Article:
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HCM City's museums launch online exhibitions

 Ho Chi Minh City’s museums are offering online exhibitions and virtual tours as part of their effort to develop business amid the COVID-19 pandemic.

The Ao Dai Museum in Thu Duc city has launched a special exhibition programme called Ao dai (Vietnamese traditional dress) on its fanpage.

The programme offers online displays featuring long robe designs in different periods dating back to the 17th and 18th centuries.

Special collections of long robes belonging to political, cultural and artistic stalwarts like war heroine Nguyen Thi Dinh, the first woman major general in the Vietnam People's Army, former deputy president Nguyen Thi Binh, and Trinh Thi Hoa, former director of the HCM City History Museum, are included.

The programme’s highlighted display features garments owned by theatre icons such as People’s Artists Kim Cuong and Bach Tuyet, considered gurus of cai luong (reformed opera).

Online display topics will be changed every week to help viewers learn more about Vietnamese culture and lifestyles.

“I was able to search for useful things after viewing the online displays of the Ao Dai Museum,” said Tran Nguyen Bao Duy, a 12th-grade student at the Vietnam-Australia International Secondary and High School in HCM City.

“I learned more and shared the history of the Vietnamese traditional long dress with foreign students, which raised their awareness about traditional fashion in Vietnam,” he said.

The Ao Dai Museum, owned by celebrated fashion designer Si Hoang of HCM City, opened in 2014.

The HCM City Museum of Vietnamese History in July launched online exhibitions with 3D technology, smart apps and websites.

“We wanted to expand the museum’s activities and showcases to the public during the pandemic,” said the museum’s deputy director Nguyen Khac Xuan Thi in a recent interview with local media.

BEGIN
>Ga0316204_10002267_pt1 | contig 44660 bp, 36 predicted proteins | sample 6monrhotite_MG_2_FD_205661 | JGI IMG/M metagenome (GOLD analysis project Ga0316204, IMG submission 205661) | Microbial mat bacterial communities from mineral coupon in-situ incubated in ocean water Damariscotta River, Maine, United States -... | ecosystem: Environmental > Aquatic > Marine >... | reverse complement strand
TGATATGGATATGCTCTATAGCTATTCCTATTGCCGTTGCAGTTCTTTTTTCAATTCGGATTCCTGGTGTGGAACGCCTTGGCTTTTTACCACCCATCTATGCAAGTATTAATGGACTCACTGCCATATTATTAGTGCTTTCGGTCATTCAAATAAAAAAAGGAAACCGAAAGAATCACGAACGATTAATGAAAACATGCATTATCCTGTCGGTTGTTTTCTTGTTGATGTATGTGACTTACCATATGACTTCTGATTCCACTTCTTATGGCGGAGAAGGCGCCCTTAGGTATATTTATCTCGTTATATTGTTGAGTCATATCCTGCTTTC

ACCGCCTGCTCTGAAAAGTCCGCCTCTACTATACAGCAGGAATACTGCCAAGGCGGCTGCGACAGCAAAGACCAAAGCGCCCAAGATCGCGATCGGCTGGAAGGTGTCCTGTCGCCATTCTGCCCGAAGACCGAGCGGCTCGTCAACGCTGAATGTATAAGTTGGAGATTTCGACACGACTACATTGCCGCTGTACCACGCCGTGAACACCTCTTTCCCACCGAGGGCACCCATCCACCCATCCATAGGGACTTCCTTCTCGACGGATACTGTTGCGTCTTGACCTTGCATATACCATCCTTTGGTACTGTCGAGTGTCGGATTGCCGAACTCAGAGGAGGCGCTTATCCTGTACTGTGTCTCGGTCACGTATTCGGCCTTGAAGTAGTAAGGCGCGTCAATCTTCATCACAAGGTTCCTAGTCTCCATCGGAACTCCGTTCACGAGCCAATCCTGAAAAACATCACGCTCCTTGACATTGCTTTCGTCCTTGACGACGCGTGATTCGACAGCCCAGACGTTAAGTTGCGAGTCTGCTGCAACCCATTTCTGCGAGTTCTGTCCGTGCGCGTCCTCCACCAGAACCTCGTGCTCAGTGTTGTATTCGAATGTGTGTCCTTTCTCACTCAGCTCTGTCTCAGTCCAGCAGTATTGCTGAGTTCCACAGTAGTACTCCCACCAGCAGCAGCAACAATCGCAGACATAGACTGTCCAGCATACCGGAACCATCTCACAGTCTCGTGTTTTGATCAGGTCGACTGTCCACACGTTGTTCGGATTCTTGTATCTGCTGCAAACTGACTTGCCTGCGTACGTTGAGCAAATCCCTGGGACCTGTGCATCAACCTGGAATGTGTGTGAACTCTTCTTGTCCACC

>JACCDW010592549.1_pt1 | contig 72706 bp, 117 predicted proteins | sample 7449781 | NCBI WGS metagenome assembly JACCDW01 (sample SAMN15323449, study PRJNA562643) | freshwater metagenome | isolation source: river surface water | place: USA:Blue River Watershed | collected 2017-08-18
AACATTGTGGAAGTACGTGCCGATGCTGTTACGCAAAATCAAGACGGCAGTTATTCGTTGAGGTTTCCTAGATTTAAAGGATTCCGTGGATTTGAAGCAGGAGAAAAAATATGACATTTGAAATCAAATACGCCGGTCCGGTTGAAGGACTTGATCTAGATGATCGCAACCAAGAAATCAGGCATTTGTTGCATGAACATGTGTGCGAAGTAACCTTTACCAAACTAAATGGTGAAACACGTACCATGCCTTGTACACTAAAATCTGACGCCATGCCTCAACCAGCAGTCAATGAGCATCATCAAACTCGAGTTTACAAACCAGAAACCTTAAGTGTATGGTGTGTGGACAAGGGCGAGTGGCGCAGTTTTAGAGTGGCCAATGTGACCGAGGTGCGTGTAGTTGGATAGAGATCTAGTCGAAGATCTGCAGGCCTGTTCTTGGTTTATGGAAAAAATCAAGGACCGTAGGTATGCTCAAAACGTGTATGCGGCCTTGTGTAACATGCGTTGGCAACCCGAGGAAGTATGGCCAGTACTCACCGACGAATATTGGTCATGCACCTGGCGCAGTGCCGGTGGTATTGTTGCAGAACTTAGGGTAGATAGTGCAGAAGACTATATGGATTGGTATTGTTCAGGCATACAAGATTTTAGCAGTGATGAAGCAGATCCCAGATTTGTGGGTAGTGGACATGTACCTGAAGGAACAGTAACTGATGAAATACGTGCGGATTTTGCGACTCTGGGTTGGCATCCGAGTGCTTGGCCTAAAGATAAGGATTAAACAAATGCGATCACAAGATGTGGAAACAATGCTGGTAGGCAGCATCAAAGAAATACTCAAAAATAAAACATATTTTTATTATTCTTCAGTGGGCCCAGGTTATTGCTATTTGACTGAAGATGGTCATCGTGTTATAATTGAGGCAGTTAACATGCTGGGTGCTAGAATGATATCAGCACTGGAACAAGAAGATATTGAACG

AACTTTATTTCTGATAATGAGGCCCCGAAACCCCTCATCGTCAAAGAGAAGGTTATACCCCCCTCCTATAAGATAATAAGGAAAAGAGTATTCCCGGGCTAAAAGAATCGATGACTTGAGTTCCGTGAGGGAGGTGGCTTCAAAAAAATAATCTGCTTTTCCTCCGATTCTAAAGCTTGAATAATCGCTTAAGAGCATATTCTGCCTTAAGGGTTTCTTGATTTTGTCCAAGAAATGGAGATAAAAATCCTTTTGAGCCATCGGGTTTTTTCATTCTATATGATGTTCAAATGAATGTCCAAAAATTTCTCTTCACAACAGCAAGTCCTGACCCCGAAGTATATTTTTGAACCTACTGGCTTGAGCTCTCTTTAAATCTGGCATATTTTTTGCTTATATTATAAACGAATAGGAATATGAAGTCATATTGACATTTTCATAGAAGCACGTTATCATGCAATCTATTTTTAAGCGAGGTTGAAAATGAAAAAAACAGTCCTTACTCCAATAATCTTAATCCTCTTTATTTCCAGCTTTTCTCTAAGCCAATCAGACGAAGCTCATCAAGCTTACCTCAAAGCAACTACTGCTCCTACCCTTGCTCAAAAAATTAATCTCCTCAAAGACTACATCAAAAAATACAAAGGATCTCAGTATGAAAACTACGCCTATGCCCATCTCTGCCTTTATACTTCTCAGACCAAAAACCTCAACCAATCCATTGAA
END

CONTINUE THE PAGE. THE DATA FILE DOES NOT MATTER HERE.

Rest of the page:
“With digital technology, viewers can see connections between objects and contexts, and visualise and learn about historical periods and culture through space and time.”

"We are working to build the museum’s 18 showcase rooms as interactive areas by using modern technology applications to convey the most effective content and information,” she said.

The museum’s highlighted online exhibitions include a showcase featuring collections of Victor Thomas Holbé, a French pharmacist who worked in South Vietnam in the 1920s.

The exhibition displays ancient artefacts, paintings and sculptures from China, Japan, India and Vietnam, mostly from the late 18th and 19th centuries, made with stones, gems, ivory and ceramics.

It also introduces antiques of the Oc Eo Culture, a rich culture of the ancient kingdom of Phu Nam which was discovered in 1944 via artefacts found at sites near Ba The Mountain, now Oc Eo town in Thoai Son district in southern An Giang province.

Another exhibition features artefacts of Vietnamese history dating from the prehistoric era to the end of the Nguyen dynasty (1802-1945), the country's last royal family.

The exhibitions can be viewed on the website

A new online exhibition, called Vietnam Niem Tin Chien Thang (Vietnam -- Belief and Victory), featuring photos and paintings of Vietnamese people in the COVID-19 fight, was launched by the HCM City Southern Women’s Museum in June.

It displays works by artist Le Sa Long and photos from reporters in HCM City.

Guests can view the exhibition by using the museum’s website, fanpage and YouTube.

The online exhibition also appears on the websites of cultural centres in the provinces of Ca Mau and Quang Ninh.

“We hope to exhibit Vietnam Niem Tin Chien Thang at Chi Lang Park in District 1 in October,” said the museum’s female director Nguyen Thi Tham.

Tham said her museum offered for the first time exhibition rooms using a smart museum mobile app in January. Guests can install the Bao Tang PNNB app on IOS or Android devices and explore the photos on display.

The app provides guests with information about well-known historical figures, historical background and video clips, giving visitors a better understanding of the works.

“Our museum’s app acts as an electronic guide in different languages. Through the app on smartphones or tablets, the system accurately locates where visitors are standing and displays information about nearby objects in an animated micro image. It also helps to minimise the work of the tour guide while creating a modern, friendly exhibition environment,” said Tham./.